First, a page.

Monthly Archives: August 2011


Nearest Point of Relief

Do you know how to determine your nearest point of relief? Nearest Point of Relief The "nearest point of relief" is the reference point for taking relief without penalty from interference by an immovable obstruction (Rule 24-2), an abnormal ground condition (Rule 25-1) or a wrong putting green (Rule 25-3). It is the point on the course nearest to where the ball lies: (i) that is not nearer the hole, and (ii) where, if the ball were so positioned, no interference by the condition from which relief is sought would exist for the stroke the player would have made from the original position if the condition were not there. Note: In order to determine the nearest point of relief accurately, the player should use the club with which he would have made his next stroke if the condition were not there to simulate the address position, direction of play and swing for such a stroke. For a video to see how to determine your nearest point of relief, click here.

By | 2017-04-17T13:54:50+00:00 August 31st, 2011|0 Comments


NAPLES, Fla. – Christopher Kaufman shot three straight 68s to win the 33rd annual South Florida PGA Section Championship presented  by TaylorMade adidas Ashworth and supported by Boxgroove and The PGA Tour.  Kaufman won by one stroke Wednesday despite a bogey on the final hole at Hideout Golf Club. The director of instruction at the Boca Raton Resort, Kaufman edged defending champion Alan Morin by one stroke, 204 to 205. Morin, an assistant professional at The Falls Country Club, Lake Worth, was bidding for his record fourth Section Championship. He closed with 67. It was a reversal of the Section Championship a year ago when Morin trailed Kaufman by a stroke at the 18th tee the final round at the Ritz Carlton Golf Club in Jupiter. Kaufman made a double bogey and Morin won with a routine par, finishing 71-208 to Kaufman’s 70-209. “When we got to the 18th tee this afternoon, that was the first time I thought about winning,” Kaufman said. “I had a two-stroke lead after the first two rounds. I had played pretty well and figured someone would have to shoot 66 to beat me. “I hit my second shot into a bunker, got out to about four feet and just hit a horrible putt. It was the only bogey I made at Hideout in two rounds,” he said. With Hurricane Irene churning toward the mainland, SFPGA officials decided Tuesday morning to play three rounds in two days. Second round play was interrupted by darkness Tuesday. The 36-hole cut after two rounds to the low 40 and ties fell at five over par 149. After playing at Hideout Tuesday morning, Kaufman got in nine and a half holes at Wyndemere Country [...]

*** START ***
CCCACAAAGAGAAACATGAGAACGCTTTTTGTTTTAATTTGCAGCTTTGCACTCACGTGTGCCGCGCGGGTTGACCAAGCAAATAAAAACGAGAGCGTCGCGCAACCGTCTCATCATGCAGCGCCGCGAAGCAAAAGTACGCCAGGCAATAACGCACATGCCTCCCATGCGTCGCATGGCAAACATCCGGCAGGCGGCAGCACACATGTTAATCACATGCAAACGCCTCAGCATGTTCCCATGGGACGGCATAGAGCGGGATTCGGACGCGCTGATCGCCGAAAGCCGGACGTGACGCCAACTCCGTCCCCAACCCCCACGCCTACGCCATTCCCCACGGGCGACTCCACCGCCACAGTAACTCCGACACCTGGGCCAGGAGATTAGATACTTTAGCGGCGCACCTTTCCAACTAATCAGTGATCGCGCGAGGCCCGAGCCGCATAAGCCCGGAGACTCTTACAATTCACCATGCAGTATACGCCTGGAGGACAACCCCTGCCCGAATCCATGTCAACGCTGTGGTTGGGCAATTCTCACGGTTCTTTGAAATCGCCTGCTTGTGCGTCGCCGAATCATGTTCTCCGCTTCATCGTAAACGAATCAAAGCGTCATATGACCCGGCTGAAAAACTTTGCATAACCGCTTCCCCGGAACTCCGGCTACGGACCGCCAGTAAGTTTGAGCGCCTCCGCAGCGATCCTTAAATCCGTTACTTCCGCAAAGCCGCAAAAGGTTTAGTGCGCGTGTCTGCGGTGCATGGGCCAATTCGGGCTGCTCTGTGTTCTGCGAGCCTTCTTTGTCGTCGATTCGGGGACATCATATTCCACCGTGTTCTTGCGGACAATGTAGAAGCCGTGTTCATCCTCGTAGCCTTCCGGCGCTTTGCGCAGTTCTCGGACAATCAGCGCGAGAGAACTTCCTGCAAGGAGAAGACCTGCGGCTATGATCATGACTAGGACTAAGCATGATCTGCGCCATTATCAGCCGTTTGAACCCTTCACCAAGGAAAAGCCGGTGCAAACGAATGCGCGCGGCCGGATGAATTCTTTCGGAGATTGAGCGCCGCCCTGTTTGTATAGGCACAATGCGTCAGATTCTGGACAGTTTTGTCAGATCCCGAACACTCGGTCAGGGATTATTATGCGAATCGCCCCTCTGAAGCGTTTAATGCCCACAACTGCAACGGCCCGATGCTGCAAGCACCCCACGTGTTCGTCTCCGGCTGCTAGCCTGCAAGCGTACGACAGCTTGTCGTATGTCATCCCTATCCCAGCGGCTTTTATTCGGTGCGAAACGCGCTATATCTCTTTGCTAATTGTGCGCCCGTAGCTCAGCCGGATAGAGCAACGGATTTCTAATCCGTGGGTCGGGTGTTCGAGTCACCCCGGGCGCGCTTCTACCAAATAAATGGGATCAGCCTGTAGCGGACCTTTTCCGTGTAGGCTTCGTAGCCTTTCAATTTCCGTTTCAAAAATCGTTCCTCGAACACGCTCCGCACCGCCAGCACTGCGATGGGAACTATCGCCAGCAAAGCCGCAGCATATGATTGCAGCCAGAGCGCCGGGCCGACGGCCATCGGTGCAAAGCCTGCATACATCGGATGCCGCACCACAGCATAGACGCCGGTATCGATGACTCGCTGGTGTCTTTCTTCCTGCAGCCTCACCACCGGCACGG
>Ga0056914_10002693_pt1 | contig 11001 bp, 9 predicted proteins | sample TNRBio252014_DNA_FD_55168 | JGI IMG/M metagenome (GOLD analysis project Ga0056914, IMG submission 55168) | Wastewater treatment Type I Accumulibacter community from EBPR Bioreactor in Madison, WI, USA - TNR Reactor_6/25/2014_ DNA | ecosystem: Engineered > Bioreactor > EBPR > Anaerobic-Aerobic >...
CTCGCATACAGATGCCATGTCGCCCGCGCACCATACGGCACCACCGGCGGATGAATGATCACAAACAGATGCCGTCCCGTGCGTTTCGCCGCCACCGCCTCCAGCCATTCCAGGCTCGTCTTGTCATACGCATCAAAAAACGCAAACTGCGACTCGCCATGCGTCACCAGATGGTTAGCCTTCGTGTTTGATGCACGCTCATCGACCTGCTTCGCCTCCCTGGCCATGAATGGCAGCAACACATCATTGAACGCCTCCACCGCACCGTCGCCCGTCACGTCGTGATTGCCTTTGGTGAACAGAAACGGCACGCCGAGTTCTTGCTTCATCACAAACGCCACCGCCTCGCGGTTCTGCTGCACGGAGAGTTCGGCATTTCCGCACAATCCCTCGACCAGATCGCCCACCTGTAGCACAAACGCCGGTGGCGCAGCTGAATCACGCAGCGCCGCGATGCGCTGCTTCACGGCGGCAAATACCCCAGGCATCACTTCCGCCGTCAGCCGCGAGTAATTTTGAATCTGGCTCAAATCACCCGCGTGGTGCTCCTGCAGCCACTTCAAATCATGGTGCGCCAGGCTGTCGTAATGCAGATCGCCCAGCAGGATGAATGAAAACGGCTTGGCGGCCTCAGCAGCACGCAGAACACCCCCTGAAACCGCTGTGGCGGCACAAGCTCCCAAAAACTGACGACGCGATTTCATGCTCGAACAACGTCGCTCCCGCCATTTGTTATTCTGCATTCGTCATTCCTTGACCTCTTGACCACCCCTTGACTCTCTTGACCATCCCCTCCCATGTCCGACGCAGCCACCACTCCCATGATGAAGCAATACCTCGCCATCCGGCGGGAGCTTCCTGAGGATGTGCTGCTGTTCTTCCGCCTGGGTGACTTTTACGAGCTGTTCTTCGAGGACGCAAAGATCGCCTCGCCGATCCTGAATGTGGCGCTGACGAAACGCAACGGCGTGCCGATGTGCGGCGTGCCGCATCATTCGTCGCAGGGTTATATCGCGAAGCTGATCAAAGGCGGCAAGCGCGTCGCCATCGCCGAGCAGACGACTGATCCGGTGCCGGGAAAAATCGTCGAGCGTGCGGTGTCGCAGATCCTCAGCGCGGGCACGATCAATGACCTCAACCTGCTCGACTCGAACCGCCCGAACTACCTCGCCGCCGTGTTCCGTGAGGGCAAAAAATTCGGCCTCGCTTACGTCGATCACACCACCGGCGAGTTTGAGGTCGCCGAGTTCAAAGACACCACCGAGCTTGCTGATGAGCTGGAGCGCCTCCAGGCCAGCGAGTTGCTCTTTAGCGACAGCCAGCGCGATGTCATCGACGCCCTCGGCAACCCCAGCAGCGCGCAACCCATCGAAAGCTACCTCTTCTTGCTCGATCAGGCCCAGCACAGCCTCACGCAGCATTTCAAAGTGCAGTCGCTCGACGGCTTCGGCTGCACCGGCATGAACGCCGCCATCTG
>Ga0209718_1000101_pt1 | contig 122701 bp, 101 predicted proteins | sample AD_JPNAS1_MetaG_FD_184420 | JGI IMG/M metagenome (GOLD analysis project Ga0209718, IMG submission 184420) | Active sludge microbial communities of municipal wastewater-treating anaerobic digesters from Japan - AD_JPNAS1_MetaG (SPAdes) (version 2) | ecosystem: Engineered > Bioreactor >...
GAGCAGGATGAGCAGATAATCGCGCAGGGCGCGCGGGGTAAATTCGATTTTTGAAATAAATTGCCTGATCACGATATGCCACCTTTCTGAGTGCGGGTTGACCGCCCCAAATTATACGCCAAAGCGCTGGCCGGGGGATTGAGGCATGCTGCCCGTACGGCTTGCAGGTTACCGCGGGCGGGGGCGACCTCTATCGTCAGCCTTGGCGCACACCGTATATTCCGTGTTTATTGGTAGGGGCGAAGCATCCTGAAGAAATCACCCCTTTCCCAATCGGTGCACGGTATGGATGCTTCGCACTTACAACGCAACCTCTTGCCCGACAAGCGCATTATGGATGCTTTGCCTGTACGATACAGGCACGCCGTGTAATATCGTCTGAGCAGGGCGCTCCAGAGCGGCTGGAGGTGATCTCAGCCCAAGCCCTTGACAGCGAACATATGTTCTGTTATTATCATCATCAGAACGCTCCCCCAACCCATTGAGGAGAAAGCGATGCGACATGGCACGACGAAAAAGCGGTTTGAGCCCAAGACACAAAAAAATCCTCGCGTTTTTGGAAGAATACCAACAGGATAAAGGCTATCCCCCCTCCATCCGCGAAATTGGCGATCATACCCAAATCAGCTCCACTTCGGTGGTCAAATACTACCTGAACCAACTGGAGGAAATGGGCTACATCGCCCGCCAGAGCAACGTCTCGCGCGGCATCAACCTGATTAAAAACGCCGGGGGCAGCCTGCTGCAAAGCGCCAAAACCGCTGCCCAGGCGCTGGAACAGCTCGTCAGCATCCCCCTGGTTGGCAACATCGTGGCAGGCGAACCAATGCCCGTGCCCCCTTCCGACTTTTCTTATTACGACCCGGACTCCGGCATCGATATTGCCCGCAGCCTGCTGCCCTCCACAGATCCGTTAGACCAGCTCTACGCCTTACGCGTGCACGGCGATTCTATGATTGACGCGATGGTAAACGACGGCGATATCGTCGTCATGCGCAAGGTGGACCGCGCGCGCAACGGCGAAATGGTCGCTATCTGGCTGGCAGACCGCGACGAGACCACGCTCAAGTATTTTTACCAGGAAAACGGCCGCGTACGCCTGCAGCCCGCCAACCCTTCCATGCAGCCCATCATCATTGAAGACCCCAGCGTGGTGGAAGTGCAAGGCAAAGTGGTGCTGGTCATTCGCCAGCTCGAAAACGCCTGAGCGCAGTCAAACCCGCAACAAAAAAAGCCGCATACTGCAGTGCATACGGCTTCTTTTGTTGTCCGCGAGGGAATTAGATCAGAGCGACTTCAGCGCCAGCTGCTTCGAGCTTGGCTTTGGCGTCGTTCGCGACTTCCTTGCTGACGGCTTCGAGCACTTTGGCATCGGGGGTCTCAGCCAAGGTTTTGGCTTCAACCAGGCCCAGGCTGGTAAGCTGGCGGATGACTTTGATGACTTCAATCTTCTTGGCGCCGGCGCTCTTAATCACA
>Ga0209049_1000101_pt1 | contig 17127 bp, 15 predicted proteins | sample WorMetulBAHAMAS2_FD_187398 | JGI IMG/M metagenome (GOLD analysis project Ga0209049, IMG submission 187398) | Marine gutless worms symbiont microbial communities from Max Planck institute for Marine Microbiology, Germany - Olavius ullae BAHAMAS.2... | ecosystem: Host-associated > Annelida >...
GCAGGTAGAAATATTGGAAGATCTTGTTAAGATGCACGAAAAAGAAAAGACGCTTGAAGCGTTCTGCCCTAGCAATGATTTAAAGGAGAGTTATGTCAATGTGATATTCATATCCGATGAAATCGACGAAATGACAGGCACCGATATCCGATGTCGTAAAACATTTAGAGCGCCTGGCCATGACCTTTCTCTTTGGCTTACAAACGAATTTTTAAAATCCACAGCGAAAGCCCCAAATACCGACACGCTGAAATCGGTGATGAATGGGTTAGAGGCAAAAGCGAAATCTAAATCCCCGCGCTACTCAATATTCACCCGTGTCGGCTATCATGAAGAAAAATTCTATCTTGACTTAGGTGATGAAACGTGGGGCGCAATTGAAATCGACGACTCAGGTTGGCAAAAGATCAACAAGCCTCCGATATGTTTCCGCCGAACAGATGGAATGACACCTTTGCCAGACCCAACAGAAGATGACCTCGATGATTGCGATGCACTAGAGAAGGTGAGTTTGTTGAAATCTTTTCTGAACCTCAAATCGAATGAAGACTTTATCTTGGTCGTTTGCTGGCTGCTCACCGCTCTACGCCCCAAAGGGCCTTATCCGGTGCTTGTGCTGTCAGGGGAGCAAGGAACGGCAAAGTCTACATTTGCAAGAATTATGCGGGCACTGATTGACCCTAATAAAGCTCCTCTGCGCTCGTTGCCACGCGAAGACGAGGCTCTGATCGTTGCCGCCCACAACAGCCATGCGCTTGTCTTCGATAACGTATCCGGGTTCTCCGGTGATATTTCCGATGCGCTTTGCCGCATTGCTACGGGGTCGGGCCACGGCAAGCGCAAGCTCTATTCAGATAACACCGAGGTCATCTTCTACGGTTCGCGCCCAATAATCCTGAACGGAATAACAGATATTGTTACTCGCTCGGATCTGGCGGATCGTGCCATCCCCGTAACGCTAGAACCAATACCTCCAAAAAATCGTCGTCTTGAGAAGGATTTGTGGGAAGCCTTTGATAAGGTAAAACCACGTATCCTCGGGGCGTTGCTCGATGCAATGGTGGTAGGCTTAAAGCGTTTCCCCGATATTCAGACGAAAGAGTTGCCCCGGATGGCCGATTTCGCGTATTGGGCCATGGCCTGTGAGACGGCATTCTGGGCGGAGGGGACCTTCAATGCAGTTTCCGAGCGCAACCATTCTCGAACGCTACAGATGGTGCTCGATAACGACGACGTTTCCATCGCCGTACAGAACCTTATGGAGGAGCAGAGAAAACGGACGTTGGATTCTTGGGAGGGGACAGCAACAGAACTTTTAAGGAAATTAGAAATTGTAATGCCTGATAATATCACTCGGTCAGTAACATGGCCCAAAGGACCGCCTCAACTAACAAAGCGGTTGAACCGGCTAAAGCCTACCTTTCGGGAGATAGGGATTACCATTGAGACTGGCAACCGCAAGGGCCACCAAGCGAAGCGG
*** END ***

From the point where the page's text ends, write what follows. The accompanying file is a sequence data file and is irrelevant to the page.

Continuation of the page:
By | 2017-04-17T13:54:50+00:00 August 25th, 2011|0 Comments

Ball Unplayable

    The player may deem his ball unplayable at any place on the course, except when the ball is in a water hazard. The player is the sole judge as to whether his ball is unplayable. If the player deems his ball to be unplayable, he must, under penalty of one stroke: a. Play a ball as nearly as possible at the spot from which the original ball was last played (see Rule 20-5); or b. Drop a ball behind the point where the ball lay, keeping that point directly between the hole and the spot on which the ball is dropped, with no limit to how far behind that point the ball may be dropped; or c. Drop a ball within two club-lengths of the spot where the ball lay, but not nearer the hole. If the unplayable ball is in a bunker, the player may proceed under Clause a, b or c. If he elects to proceed under Clause b or c, a ball must be dropped in the bunker. When proceeding under this Rule, the player may lift and clean his ball or substitute a ball. To view a video of your options featuring Don Law click here.

By | 2017-04-17T13:54:50+00:00 August 24th, 2011|0 Comments
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